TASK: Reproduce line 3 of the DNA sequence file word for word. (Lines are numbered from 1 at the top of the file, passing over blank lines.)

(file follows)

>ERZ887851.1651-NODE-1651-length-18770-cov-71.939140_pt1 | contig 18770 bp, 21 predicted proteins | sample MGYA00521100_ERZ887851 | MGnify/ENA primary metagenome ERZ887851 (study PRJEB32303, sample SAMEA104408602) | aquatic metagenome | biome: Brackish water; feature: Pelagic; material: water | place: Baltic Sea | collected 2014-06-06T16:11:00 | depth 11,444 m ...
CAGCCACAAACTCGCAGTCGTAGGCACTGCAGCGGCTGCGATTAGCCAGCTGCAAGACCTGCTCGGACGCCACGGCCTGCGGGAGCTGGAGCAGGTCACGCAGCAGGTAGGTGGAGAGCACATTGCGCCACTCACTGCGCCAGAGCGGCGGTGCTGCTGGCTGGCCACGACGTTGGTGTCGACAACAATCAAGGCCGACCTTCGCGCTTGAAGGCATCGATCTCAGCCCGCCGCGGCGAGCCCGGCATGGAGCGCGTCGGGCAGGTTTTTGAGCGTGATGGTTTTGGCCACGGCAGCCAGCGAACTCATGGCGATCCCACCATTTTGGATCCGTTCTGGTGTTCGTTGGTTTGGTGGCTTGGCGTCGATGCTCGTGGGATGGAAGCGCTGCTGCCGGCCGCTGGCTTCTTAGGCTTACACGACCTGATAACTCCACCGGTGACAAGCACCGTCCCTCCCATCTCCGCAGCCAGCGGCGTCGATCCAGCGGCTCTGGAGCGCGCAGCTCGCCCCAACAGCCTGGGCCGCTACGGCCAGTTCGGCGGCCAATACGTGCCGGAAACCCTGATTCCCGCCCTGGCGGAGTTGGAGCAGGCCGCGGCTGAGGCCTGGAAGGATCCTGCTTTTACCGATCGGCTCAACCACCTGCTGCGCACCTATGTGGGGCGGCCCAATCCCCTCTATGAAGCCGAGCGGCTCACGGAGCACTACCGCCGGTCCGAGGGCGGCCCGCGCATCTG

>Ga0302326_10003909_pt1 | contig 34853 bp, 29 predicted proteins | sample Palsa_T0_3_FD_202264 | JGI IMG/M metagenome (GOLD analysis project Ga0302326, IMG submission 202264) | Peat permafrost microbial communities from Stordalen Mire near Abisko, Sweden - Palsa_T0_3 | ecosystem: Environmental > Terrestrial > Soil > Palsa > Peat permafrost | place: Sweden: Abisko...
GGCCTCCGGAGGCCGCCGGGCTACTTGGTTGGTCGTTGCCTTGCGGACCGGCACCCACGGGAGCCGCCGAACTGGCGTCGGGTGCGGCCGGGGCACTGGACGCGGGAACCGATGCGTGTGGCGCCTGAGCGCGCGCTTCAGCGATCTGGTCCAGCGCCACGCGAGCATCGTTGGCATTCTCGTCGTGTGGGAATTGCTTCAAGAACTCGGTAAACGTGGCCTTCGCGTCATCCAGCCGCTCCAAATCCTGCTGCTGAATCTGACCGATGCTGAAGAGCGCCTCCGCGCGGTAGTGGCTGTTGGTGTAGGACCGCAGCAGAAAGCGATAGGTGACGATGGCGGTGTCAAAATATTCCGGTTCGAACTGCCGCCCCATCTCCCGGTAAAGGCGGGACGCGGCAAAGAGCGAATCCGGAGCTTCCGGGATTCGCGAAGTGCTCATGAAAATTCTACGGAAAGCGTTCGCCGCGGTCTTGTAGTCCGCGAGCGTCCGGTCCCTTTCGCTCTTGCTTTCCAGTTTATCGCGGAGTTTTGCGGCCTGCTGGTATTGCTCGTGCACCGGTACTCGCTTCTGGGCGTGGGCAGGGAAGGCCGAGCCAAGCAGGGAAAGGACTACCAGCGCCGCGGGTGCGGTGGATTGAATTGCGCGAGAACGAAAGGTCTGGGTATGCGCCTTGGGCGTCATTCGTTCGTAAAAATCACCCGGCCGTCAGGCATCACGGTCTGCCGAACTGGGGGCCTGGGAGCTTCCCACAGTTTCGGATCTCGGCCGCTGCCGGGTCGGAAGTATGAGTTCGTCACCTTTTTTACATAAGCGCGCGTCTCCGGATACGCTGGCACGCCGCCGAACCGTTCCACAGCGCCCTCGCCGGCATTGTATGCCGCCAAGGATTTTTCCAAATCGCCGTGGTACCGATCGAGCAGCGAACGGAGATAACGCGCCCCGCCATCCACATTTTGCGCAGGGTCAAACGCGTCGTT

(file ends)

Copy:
>Ga0302326_10003909_pt1 | contig 34853 bp, 29 predicted proteins | sample Palsa_T0_3_FD_202264 | JGI IMG/M metagenome (GOLD analysis project Ga0302326, IMG submission 202264) | Peat permafrost microbial communities from Stordalen Mire near Abisko, Sweden - Palsa_T0_3 | ecosystem: Environmental > Terrestrial > Soil > Palsa > Peat permafrost | place: Sweden: Abisko...